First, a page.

Book Review: Pro cycling on $10 a day by

From the publisher:

Pro Cycling on $10 a Day chronicles the racer’s daily lot of blood-soaked bandages, sleazy motels, cheap food, and overflowing toilets. But it also celebrates the true beauty of the sport and the worth of the journey, proving in the end that even among the narrow ranks of world-class professional cycling, there will always be room for a hard-working outsider.

Presented here as a guide—and a warning—to aspiring racers who dream of joining the professional racing circus, Phil’s adventures in road rash serve as a hilarious and cautionary tale of frustrating team directors and broken promises. Phil’s education in the ways of the peloton, his discouraging negotiations for a better contract, his endless miles crisscrossing America in pursuit of race wins, and his conviction that somewhere just around the corner lies the ticket to the big time fuel this tale of hope and ambition from one of cycling’s best story-tellers.

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I read a lot of books, but rarely do I find a book that lives up to the hype. Case in point both the 7-11 book and Mark Cavendish’s second title, At Speed,  proved interesting in content but fell short on delivery. So I was excited to open and finish Phil Gaimon’s first title, Pro cycling on $10 a day. Overall, I found the book entertaining from the outset and filled with some kernels of wisdom for the aspiring pro, as well as the seasoned veteran. I also found myself recalling so many parallel memories of my own racing careers; still, I could have used a lot of this insight myself 15 years ago!

Based on the book jacket, I’d say the book delivers on exactly what it is advertised to be. It is a no holds barred account of one cyclist’s crawl to the top of the pro cycling world. While the book is largely a reorganization of Phil’s blog from Velo, I won’t fault him for it, because he’s not the first to do it, but he actually does it well. His stories are funny many times over, yet filled with great pieces of advice on training and living the life of a $5000/year pro. I’m certain there are a couple pro team managers (mentioned in the book) who probably wish the book was never written, or at least their names stayed out of it. But the truth is, many developing pros are getting screwed big time by teams taking full advantage of the rules and the fact that riders are desperate for a chance to make it to the big leagues. It is akin to arguing that minimum wage employees should feel lucky to just have any job. Phil opens up this dirty little secret to newbs, who can know what to expect, and managers who can perhaps be a bit more ethical!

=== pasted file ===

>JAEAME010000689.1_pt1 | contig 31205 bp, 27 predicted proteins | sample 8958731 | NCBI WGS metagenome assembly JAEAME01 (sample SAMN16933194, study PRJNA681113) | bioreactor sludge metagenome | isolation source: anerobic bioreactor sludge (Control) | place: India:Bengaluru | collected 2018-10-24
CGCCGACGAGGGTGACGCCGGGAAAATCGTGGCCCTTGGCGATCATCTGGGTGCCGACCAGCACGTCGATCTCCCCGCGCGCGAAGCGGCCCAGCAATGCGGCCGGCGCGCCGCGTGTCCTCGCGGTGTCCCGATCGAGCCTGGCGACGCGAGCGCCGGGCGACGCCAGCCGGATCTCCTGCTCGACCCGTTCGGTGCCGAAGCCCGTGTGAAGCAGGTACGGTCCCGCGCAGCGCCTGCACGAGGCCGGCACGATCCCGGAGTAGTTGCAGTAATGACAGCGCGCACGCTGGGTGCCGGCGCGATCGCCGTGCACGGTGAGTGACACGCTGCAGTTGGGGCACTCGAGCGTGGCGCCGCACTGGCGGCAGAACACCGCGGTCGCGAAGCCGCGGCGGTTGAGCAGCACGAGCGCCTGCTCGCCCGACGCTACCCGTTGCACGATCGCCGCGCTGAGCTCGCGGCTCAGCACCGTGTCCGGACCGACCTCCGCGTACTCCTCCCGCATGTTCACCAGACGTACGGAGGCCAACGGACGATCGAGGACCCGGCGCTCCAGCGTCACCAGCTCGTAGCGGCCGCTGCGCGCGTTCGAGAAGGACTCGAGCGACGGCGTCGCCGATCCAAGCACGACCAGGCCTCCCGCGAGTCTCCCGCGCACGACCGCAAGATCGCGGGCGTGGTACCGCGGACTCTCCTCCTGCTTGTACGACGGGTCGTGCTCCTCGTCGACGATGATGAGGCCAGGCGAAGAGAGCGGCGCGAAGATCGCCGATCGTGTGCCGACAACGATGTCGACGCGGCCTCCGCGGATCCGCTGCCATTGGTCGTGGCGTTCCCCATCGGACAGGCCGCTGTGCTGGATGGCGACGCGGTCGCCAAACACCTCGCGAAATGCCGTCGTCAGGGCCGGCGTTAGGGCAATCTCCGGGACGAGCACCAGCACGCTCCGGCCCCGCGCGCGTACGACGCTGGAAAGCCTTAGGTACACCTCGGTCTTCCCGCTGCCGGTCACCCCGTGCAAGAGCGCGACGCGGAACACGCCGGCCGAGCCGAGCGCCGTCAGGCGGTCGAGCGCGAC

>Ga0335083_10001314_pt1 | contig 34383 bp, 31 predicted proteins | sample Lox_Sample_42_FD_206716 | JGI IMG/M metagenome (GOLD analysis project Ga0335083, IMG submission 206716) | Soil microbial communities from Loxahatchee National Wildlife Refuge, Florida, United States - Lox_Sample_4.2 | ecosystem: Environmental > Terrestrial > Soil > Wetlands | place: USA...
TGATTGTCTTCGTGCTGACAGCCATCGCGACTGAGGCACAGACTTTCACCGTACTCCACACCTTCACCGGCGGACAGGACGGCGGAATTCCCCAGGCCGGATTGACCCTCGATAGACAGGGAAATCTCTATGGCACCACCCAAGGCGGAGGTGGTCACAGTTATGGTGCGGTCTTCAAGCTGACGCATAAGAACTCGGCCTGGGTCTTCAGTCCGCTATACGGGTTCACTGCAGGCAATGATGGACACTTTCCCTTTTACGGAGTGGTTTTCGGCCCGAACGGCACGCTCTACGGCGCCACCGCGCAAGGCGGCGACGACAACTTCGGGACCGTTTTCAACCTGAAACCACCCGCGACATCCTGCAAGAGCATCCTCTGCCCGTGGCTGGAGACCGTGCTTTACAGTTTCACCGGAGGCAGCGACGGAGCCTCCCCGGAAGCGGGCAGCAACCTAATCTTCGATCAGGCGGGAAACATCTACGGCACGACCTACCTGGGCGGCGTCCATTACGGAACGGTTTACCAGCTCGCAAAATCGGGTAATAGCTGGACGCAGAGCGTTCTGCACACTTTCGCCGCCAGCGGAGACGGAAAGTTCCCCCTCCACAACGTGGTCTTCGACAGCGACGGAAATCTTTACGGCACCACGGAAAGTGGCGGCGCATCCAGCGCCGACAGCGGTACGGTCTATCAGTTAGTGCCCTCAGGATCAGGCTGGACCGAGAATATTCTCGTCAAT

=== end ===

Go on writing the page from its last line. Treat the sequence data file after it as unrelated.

Here are a few bits I liked:

I’d like to dedicate this work to the memory of Tyler’s [Hamilton] tragically “vanishing” chimeric twin sibling and to Lance Armstrong’s missing testicle. May they rest in peace.

Jeremy [Powers] caught me weighing myself which earned me another dose of tough love, “Phil, its December! You need to eat when you train and get that power up. Feed the beast! Take that scale out again and we’ll see what your teeth weigh! It’s time to get serious!

Somehow, despite the fact the team had only won two races all year…The plan was to outclimb all the world-class pros the last time up Paris Mountain…Danny [VanHaute] wasn’t specific…So the plan was to win, and the rest of the meeting was devoted to a more important topic: the design of the star-and-stripes jersey.

There’s so much to like about this book, but if you don’t like vulgar language, or immature behavior (yeah, thats bike racing) then this book might not be for you. However, if you are looking for a humorous yet serious look at the bottom rung of pro bike racing in the US, I highly recommend this book. It should be a fast read.

Verdict: A
A great light read for anyone interested in learning about the real world of entry level pro racing in the US.

Those interested in hearing more tales from Phil Gaimon should listen to his interview from the Semi-pro cycling podcast.

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